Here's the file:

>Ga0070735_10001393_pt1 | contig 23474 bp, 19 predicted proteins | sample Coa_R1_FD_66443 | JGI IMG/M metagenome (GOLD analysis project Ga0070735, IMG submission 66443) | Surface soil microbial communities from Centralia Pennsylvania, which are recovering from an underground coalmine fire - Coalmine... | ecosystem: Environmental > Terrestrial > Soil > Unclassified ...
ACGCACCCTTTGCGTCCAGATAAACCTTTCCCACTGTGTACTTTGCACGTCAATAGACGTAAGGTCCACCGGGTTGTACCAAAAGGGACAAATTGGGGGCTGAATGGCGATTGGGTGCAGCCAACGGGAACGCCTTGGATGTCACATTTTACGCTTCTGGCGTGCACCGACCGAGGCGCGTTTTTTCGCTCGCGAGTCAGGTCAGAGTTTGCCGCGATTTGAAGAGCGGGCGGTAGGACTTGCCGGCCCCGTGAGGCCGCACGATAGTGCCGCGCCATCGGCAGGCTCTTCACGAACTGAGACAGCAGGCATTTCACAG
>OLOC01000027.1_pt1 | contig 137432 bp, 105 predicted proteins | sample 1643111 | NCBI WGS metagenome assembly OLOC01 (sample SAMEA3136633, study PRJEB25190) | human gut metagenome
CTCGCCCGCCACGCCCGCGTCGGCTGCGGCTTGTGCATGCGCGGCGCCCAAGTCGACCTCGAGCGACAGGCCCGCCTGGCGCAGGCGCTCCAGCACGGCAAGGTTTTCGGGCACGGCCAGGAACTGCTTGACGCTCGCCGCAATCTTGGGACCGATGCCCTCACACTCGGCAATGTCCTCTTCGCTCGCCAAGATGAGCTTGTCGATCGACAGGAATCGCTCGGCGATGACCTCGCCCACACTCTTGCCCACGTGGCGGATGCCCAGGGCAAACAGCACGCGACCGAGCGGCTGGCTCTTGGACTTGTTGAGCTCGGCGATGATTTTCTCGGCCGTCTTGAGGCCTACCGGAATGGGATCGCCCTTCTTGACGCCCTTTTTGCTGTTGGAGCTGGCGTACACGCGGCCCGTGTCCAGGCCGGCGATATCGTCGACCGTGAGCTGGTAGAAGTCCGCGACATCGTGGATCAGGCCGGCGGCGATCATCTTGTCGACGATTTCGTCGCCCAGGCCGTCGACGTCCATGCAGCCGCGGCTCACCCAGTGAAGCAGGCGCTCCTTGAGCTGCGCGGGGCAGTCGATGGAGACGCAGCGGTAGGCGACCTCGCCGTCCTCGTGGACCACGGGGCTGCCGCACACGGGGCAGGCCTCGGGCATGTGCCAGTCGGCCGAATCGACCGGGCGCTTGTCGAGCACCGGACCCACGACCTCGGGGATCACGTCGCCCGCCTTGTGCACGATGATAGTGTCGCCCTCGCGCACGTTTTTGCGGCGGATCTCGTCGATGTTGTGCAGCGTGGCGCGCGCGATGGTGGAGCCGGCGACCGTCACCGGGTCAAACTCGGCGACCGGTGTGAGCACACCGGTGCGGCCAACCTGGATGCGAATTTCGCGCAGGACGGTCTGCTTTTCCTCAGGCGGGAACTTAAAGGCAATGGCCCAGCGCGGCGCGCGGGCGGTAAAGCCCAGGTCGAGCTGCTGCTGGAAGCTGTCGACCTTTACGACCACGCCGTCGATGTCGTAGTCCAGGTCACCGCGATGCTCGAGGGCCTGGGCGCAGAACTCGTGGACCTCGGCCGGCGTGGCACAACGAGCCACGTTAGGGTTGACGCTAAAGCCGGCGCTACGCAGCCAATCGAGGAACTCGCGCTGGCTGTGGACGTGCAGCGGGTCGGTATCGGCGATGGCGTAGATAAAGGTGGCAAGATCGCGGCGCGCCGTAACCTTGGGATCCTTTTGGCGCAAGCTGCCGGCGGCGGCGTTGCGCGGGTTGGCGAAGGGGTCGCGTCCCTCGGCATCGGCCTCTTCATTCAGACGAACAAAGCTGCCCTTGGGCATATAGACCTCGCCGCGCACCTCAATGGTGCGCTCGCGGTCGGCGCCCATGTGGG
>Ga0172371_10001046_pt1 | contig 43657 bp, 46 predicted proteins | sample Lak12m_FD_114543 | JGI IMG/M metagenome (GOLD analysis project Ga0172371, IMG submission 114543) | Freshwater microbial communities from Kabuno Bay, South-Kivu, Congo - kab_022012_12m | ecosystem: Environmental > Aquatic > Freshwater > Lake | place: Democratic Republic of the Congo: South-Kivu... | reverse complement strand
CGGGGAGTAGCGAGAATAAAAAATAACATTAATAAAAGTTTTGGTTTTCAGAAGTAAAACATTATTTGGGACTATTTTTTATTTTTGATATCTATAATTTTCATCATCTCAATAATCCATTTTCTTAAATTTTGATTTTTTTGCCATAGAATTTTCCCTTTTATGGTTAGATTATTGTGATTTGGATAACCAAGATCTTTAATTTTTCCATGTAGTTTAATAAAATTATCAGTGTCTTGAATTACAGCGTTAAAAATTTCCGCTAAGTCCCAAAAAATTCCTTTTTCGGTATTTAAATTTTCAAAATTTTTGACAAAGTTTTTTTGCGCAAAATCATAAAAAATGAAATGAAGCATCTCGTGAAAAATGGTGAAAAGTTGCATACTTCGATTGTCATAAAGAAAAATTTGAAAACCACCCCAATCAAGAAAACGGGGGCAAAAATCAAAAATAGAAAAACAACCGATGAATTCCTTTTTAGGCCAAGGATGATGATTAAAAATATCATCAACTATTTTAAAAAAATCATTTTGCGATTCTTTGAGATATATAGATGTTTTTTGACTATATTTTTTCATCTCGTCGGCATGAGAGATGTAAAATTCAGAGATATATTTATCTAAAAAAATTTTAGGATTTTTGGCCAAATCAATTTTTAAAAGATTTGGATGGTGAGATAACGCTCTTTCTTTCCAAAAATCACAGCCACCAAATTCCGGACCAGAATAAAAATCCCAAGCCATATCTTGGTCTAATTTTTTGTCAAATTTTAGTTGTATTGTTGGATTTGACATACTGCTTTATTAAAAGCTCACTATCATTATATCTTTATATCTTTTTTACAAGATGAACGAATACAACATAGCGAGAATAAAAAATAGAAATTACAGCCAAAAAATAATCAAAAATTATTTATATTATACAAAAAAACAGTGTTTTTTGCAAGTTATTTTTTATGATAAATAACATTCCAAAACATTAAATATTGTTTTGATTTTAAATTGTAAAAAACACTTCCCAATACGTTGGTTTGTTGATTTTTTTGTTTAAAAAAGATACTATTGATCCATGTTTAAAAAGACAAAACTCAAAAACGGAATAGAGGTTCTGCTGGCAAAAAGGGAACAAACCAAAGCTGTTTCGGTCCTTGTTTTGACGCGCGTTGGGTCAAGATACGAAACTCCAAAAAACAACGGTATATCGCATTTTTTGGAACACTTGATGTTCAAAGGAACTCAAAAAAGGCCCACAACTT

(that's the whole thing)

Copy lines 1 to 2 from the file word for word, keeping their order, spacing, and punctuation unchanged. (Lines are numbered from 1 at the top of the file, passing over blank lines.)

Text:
>Ga0070735_10001393_pt1 | contig 23474 bp, 19 predicted proteins | sample Coa_R1_FD_66443 | JGI IMG/M metagenome (GOLD analysis project Ga0070735, IMG submission 66443) | Surface soil microbial communities from Centralia Pennsylvania, which are recovering from an underground coalmine fire - Coalmine... | ecosystem: Environmental > Terrestrial > Soil > Unclassified ...
ACGCACCCTTTGCGTCCAGATAAACCTTTCCCACTGTGTACTTTGCACGTCAATAGACGTAAGGTCCACCGGGTTGTACCAAAAGGGACAAATTGGGGGCTGAATGGCGATTGGGTGCAGCCAACGGGAACGCCTTGGATGTCACATTTTACGCTTCTGGCGTGCACCGACCGAGGCGCGTTTTTTCGCTCGCGAGTCAGGTCAGAGTTTGCCGCGATTTGAAGAGCGGGCGGTAGGACTTGCCGGCCCCGTGAGGCCGCACGATAGTGCCGCGCCATCGGCAGGCTCTTCACGAACTGAGACAGCAGGCATTTCACAG